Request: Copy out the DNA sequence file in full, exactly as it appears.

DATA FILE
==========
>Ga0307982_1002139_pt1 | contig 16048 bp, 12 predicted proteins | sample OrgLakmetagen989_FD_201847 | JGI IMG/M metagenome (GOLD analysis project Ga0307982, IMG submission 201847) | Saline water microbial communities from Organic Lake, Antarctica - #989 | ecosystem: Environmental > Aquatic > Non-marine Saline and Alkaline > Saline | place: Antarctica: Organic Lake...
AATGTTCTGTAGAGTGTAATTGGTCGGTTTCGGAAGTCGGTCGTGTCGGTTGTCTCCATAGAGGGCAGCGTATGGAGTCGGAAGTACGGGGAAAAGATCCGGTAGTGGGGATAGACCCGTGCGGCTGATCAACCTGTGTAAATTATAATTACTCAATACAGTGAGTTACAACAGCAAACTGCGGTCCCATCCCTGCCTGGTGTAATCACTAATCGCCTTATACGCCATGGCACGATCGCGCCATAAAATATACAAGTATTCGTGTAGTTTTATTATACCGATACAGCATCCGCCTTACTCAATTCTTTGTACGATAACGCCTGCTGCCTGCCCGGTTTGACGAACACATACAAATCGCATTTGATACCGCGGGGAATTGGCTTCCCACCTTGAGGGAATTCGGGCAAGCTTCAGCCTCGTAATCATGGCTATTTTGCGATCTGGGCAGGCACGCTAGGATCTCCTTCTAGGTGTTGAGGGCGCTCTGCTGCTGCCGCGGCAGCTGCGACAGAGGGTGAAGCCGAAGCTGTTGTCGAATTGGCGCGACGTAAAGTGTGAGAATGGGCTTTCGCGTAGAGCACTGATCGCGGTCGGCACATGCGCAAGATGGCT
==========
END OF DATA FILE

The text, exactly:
>Ga0307982_1002139_pt1 | contig 16048 bp, 12 predicted proteins | sample OrgLakmetagen989_FD_201847 | JGI IMG/M metagenome (GOLD analysis project Ga0307982, IMG submission 201847) | Saline water microbial communities from Organic Lake, Antarctica - #989 | ecosystem: Environmental > Aquatic > Non-marine Saline and Alkaline > Saline | place: Antarctica: Organic Lake...
AATGTTCTGTAGAGTGTAATTGGTCGGTTTCGGAAGTCGGTCGTGTCGGTTGTCTCCATAGAGGGCAGCGTATGGAGTCGGAAGTACGGGGAAAAGATCCGGTAGTGGGGATAGACCCGTGCGGCTGATCAACCTGTGTAAATTATAATTACTCAATACAGTGAGTTACAACAGCAAACTGCGGTCCCATCCCTGCCTGGTGTAATCACTAATCGCCTTATACGCCATGGCACGATCGCGCCATAAAATATACAAGTATTCGTGTAGTTTTATTATACCGATACAGCATCCGCCTTACTCAATTCTTTGTACGATAACGCCTGCTGCCTGCCCGGTTTGACGAACACATACAAATCGCATTTGATACCGCGGGGAATTGGCTTCCCACCTTGAGGGAATTCGGGCAAGCTTCAGCCTCGTAATCATGGCTATTTTGCGATCTGGGCAGGCACGCTAGGATCTCCTTCTAGGTGTTGAGGGCGCTCTGCTGCTGCCGCGGCAGCTGCGACAGAGGGTGAAGCCGAAGCTGTTGTCGAATTGGCGCGACGTAAAGTGTGAGAATGGGCTTTCGCGTAGAGCACTGATCGCGGTCGGCACATGCGCAAGATGGCT